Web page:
One of the most common questions I hear about forest carbon projects is also one of the most basic: how do I identify a project that’s good? Among all the forest restoration projects available, which factors point to quality project design?
If you’ve ever shopped for a car, you might have found one that looked great online and even in person — but then took it for a test drive that quickly changed your mind. The difficult thing with forestry projects is that they don’t make loud clanking noises when something is wrong with them. The problems aren’t obvious, but they are systemic and will show up in the future.
A 2020 research paper estimated that only about 60% of restoration projects succeed. Our science team did an independent analysis, which suggested the true figure may even be less than 50%.
When looking for a good project, you’re trying to beat the average.
Many strategies exist to mitigate project risk and protect buyers, including buffer pools, MRV tools, and rating agencies. But many of these are “lagging” protections — they either insulate you from a problem or inform you that it’s already happening. Often the problems are already baked in at that point, from the earliest stages of the design. This leaves it to the buyer to dig deeper and find the systemic risks that will affect a project 5, 10, or 20 years down the line.
The good news is that there’s a well-established playbook of strategies project developers can bake into projects from the get-go that increase chances of long-term success, like in-depth planning, thoughtful design, and early and strong stakeholder engagement.
I recently heard a great example of this from an early-stage project funder. They had worked with an agroforestry project that got some additional revenue from selling forest products — in this case, bananas. Everyone was really happy about this. The income would greatly benefit the community, and it improved the project’s budget outlook. They only forgot one thing.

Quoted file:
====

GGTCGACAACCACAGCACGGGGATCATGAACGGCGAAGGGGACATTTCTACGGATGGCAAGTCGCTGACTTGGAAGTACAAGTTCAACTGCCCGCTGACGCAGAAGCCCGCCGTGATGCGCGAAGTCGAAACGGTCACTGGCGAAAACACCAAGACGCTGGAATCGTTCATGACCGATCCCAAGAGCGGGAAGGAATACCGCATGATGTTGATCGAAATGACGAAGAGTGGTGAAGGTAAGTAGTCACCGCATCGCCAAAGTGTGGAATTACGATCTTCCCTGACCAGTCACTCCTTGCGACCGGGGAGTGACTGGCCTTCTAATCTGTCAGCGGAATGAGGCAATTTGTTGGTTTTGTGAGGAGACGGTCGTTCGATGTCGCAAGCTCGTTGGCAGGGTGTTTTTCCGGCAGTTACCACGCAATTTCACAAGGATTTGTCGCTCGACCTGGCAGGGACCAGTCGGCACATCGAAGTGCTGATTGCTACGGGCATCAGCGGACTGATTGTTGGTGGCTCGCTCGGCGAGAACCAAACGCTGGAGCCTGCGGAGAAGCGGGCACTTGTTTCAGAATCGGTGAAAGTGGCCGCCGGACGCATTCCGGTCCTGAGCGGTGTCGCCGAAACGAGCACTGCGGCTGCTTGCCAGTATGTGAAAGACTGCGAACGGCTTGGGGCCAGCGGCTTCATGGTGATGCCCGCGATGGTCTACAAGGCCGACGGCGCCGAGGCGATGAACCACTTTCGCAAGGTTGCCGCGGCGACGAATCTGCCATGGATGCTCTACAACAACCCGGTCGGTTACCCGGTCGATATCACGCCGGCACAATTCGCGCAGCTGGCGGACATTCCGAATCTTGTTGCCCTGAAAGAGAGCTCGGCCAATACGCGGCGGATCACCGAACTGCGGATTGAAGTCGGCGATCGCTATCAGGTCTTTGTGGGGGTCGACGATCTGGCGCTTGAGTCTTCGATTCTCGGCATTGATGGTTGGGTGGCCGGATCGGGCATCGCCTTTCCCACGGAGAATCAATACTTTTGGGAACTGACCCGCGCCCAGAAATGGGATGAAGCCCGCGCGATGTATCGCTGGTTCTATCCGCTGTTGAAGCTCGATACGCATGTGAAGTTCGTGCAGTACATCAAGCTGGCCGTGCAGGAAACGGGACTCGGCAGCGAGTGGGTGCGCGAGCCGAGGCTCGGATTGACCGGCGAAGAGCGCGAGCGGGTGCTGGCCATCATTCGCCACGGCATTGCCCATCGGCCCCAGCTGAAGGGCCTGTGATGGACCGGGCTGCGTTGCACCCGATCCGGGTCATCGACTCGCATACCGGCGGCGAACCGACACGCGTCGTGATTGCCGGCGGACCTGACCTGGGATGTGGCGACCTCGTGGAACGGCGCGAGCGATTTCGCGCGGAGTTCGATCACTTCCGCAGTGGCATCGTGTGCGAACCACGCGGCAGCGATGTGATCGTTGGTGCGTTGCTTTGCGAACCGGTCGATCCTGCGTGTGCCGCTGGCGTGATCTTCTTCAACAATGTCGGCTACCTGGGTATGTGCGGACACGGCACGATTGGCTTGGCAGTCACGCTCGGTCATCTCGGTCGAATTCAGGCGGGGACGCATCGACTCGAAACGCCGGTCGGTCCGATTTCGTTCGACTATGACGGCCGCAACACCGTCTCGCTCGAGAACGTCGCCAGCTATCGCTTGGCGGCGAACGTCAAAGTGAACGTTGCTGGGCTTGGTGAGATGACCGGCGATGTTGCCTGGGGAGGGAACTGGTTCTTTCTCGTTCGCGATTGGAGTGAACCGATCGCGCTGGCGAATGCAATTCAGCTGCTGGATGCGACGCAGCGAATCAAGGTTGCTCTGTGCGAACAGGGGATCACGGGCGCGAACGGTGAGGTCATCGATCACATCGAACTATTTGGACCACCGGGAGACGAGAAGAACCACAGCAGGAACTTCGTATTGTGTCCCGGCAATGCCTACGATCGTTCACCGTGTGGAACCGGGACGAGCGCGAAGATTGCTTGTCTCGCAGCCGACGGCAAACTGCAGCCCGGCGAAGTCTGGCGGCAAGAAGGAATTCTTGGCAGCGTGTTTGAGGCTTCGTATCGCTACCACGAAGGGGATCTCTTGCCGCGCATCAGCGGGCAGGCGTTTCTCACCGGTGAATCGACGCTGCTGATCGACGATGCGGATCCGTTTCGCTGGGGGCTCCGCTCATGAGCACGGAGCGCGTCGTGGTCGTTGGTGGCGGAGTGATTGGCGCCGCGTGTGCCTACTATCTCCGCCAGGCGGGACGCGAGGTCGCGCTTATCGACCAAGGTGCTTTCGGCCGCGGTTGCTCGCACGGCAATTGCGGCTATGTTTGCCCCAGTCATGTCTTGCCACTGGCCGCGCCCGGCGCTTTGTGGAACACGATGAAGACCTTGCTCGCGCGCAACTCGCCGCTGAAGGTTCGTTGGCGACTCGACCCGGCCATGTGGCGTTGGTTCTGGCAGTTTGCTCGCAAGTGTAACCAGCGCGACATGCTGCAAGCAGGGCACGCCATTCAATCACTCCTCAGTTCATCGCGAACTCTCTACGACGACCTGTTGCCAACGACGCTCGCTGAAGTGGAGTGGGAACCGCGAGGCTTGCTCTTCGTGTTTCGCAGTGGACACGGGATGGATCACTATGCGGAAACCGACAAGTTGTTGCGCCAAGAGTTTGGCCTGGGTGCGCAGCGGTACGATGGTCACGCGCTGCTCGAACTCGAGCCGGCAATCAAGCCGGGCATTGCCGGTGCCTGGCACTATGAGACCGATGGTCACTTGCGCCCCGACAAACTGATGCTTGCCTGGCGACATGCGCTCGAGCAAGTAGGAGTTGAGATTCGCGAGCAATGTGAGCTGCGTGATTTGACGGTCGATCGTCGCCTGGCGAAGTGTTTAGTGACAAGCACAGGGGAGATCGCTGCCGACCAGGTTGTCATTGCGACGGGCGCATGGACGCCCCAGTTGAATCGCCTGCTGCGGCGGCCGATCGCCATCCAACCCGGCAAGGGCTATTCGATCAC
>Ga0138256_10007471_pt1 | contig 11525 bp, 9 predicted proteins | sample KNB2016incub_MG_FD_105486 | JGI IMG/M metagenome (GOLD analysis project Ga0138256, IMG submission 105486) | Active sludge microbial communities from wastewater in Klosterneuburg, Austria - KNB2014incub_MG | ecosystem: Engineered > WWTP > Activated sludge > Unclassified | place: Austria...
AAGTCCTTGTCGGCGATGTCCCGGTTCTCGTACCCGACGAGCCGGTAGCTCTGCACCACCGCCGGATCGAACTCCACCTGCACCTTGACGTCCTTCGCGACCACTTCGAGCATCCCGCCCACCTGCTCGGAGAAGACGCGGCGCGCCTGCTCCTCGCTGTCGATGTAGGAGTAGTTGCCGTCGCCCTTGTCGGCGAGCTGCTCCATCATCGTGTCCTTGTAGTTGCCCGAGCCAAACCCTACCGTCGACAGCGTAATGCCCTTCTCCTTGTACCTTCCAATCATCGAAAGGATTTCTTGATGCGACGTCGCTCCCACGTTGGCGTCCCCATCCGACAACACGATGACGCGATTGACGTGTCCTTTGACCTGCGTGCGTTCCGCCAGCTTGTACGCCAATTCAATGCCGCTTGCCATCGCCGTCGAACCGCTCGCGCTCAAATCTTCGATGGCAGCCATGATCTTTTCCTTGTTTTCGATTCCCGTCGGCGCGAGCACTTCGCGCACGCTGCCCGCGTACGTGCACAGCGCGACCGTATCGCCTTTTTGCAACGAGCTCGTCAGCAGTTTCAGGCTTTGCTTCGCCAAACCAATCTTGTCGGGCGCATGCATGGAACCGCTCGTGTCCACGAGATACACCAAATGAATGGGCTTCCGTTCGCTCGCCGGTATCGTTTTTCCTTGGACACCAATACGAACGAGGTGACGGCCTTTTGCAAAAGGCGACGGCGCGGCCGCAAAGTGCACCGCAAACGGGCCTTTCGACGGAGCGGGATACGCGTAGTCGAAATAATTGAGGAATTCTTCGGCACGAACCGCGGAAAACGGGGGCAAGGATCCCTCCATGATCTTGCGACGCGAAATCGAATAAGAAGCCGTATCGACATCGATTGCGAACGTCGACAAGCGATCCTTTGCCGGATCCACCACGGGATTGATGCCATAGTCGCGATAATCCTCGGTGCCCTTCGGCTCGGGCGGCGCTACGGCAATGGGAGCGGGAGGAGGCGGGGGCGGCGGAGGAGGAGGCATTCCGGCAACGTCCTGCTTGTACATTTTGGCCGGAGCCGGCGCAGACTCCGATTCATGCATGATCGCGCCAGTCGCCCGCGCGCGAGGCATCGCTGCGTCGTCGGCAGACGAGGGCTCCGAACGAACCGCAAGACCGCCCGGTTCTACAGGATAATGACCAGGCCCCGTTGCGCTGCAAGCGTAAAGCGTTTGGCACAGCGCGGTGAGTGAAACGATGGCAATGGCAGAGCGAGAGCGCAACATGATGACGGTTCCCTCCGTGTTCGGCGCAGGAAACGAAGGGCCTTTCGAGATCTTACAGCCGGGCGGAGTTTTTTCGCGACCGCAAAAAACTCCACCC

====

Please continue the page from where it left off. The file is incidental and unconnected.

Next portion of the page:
Who was going to buy the bananas?
What if the project was in a remote area with no access to a local market? What if the product was ultimately too expensive, or there was too much of it already in the market?
By overlooking this key element, the project could quickly have gone from green to red at some point in the future. That’s why working with a trusted developer and being an active participant in the project design from an early stage is so important.
This project funder added a new item to their diligence criteria for agroforestry: there must be a buyer lined up for the products. These lessons learned seem so obvious in hindsight, but are easy to miss in the moment. Only the hard teacher of experience can build up a thorough diligence process designed to catch these details — big and small.
It takes decades of experience to build the corpus of knowledge and expertise to develop a complex project. At Terraformation, we’ve assembled a team of nearly 100 people who collectively bring a wealth of experience across forestry, legal, finance, science, and more — with more than 20 years of carbon experience and 3 million hectares restored.
Because of our cross-disciplinary expertise, we serve our partners as project developer, technology provider, and project sponsor all in one. In turn, we’ve learned best practices from many other amazing forestry teams by supporting their work.
There’s no substitute for an expert team diving deep into the particulars of an individual project, but I can share three indicators that can help you better evaluate your next project opportunity.